I think the Constitution is also very much misundertood by the public at large. Many think that it grants these rights to the individual, it does not insomuch as it restricts the government from infringing upon them. It says "Congress shall make no law..." It does not say, "the people have the right to..." In essence, the Constitution in this way, is being interpreted backwards. Also, as mentioned above, there are other rights that are not enumerated, that also any under the protection of the Constitution as 1Andy2 alluded to in Amendments 9 and 10.
Link Posted: 8/26/2005 7:48:13 PM EDT
[Last Edit: 8/26/2005 7:50:01 PM EDT by 1Andy2]

Originally Posted By man_of_few_words:
I think the Constitution is also very much misundertood by the public at large. Many think that it grants these rights to the individual, it does not insomuch as it restricts the government from infringing upon them. It says "Congress shall make no law..." It does not say, "the people have the right to..." In essence, the Constitution in this way, is being interpreted backwards. Also, as mentioned above, there are other rights that are not enumerated, that also any under the protection of the Constitution as 1Andy2 alluded to in Amendments 9 and 10.



You got it.

Here is the Constitution in a nutshell:

All power of any sort is held by the people unless delegated to the Federal Government by the people through their elected representatives in their State Legislature by way of Constitutional Amendment.

eta: And Burt Badnarik is right; every Senator and congressman should have to take a course on the constitution before they can serve.
Link Posted: 8/26/2005 8:00:08 PM EDT
Another thing that gets me is how concise that Constitution and its amendments are compared to the monster of US Code. I mean how hard could the Supreme Court's job be here? Read the law in question, find the section of that Constitution that deals with it, and see if the law complies with the Constitution.
Link Posted: 8/26/2005 8:05:54 PM EDT

Originally Posted By man_of_few_words:
Another thing that gets me is how concise that Constitution and its amendments are compared to the monster of US Code. I mean how hard could the Supreme Court's job be here? Read the law in question, find the section of that Constitution that deals with it, and see if the law complies with the Constitution.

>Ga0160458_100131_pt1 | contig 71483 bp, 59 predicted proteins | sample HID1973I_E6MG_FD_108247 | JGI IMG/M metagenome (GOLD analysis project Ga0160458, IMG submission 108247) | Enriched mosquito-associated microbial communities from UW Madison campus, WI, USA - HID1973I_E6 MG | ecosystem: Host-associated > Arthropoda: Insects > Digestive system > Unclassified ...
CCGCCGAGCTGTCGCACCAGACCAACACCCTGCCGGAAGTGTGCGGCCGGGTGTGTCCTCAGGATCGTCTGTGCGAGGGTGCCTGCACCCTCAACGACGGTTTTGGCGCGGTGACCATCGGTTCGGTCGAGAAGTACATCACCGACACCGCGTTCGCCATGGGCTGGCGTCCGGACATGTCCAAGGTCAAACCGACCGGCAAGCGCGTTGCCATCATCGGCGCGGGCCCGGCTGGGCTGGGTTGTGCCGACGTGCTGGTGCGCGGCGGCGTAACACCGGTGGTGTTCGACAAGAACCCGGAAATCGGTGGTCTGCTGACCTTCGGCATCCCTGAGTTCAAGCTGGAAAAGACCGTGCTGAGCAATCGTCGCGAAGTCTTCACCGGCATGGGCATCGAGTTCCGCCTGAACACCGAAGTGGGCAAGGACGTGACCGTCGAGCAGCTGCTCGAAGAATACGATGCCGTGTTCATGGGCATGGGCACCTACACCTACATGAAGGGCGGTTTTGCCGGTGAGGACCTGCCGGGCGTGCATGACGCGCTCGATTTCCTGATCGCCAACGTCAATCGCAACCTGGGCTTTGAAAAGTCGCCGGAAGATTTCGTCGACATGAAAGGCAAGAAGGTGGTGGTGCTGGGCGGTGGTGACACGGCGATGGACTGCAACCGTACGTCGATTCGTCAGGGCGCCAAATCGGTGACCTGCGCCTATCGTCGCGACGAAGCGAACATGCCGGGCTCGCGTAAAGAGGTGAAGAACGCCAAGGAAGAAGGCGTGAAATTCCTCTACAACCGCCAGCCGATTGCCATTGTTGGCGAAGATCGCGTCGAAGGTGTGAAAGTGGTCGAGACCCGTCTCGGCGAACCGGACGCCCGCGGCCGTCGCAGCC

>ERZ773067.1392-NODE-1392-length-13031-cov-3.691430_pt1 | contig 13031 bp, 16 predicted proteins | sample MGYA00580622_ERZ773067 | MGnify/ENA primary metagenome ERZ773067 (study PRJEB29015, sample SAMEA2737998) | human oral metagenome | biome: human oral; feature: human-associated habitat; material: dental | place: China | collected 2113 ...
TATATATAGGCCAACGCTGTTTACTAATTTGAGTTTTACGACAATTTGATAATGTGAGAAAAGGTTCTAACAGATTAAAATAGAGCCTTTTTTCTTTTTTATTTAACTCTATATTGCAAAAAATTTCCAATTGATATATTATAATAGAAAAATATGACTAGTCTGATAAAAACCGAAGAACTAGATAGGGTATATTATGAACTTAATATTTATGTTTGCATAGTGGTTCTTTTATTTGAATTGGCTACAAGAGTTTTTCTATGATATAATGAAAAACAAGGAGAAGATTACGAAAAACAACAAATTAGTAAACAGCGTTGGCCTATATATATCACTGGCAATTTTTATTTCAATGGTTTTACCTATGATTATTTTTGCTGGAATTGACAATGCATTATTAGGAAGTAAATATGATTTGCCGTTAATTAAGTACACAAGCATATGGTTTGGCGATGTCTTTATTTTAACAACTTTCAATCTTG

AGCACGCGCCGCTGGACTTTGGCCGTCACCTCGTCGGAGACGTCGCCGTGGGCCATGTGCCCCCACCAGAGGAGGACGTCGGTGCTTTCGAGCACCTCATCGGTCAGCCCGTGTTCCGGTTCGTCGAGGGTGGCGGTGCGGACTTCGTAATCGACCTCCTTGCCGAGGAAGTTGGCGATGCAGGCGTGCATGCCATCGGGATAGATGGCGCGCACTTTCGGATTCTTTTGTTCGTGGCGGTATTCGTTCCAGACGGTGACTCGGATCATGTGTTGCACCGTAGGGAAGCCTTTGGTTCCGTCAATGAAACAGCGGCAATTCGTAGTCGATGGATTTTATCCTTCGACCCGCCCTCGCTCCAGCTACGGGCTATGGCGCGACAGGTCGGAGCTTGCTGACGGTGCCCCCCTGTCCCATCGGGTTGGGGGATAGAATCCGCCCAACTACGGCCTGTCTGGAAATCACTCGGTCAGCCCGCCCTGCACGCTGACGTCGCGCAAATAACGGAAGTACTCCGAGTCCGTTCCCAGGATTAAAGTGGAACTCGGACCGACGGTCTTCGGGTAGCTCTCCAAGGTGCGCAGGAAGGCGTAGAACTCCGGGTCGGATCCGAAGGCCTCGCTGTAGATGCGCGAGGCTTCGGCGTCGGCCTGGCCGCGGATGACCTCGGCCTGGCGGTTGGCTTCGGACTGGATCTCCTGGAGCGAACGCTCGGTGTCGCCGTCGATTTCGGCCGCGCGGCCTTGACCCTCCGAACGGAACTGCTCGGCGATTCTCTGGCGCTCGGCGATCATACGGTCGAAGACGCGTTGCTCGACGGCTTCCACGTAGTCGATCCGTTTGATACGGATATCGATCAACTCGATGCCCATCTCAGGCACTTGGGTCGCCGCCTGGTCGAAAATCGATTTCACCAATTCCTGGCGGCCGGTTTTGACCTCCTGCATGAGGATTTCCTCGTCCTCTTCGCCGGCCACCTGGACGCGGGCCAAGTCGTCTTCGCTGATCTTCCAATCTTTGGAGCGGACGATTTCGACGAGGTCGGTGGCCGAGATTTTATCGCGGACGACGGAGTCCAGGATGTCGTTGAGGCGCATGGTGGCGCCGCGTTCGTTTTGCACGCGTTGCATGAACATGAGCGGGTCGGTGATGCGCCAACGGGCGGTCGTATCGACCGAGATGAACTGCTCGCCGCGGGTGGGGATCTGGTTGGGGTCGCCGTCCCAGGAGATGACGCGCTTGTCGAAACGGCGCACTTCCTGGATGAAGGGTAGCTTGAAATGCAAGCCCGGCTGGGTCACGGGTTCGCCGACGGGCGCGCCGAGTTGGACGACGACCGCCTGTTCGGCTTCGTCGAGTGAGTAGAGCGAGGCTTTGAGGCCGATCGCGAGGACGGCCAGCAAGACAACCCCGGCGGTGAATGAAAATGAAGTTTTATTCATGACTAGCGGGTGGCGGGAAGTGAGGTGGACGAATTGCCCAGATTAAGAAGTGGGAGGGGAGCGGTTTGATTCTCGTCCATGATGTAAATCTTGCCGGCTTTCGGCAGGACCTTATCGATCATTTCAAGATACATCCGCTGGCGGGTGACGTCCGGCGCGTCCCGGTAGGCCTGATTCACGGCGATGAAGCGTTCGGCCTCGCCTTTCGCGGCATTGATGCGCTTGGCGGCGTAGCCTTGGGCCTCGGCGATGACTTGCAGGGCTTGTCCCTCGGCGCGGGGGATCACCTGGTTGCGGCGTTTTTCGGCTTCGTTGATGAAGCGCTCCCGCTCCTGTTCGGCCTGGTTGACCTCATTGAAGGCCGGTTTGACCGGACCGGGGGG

Maybe they need a yes/no legal diagnostic flow chart?
Link Posted: 8/26/2005 8:28:06 PM EDT
[Last Edit: 8/26/2005 8:34:32 PM EDT by HKS]
The whole reason we have arguments about what it means is because some people "the enemy" dont beleive people should be able to own arms and are just being ignorant on purpose.

They are lucky they have the first amendment and can say as they wish.

It is bad when politicians are ignorant though. If I was POTUS I would probably have them tried for treason. "aiding and abetting the enemy by trying to supress our right to bear arms". But the POTUS is too much of a pussy with no love for his country with no balls and principal to do anything about it. I guess he doesnt care people in positions of legislation dont support the 2nd amendment. That is enough for me to go into war mode and want to do everything in my power to have them jailed and tried for treason.
Link Posted: 8/26/2005 9:23:28 PM EDT

Originally Posted By man_of_few_words:
Another thing that gets me is how concise that Constitution and its amendments are compared to the monster of US Code. I mean how hard could the Supreme Court's job be here? Read the law in question, find the section of that Constitution that deals with it, and see if the law complies with the Constitution.



If the Supreme Court were to take that on... my God. It would take them months. Maybe years to go though each and every unconstitutional law/action made by congress or any of the alphabet agencies (BATFE, IRS, FEMA, etc). The end result, if they ruled in favor of constitutionally limited government, would politically be like sending our country back to the 1850s.

All the socialists in this country (and it IS a vast majority) would revolt. There would be armed insurrection by people demanding their welfare, social security, labor protection, federal work safety laws, etc.

The sad truth is that Americans have grown USED to socialism and Federal Nannyism. They WANT to be told what to do by the government. They want safety nets. Even the conservatives do. The progressive/socialist revolution was less subtle here than it was in Russia but it damn sure is longer lived. Progressivism is an institution now.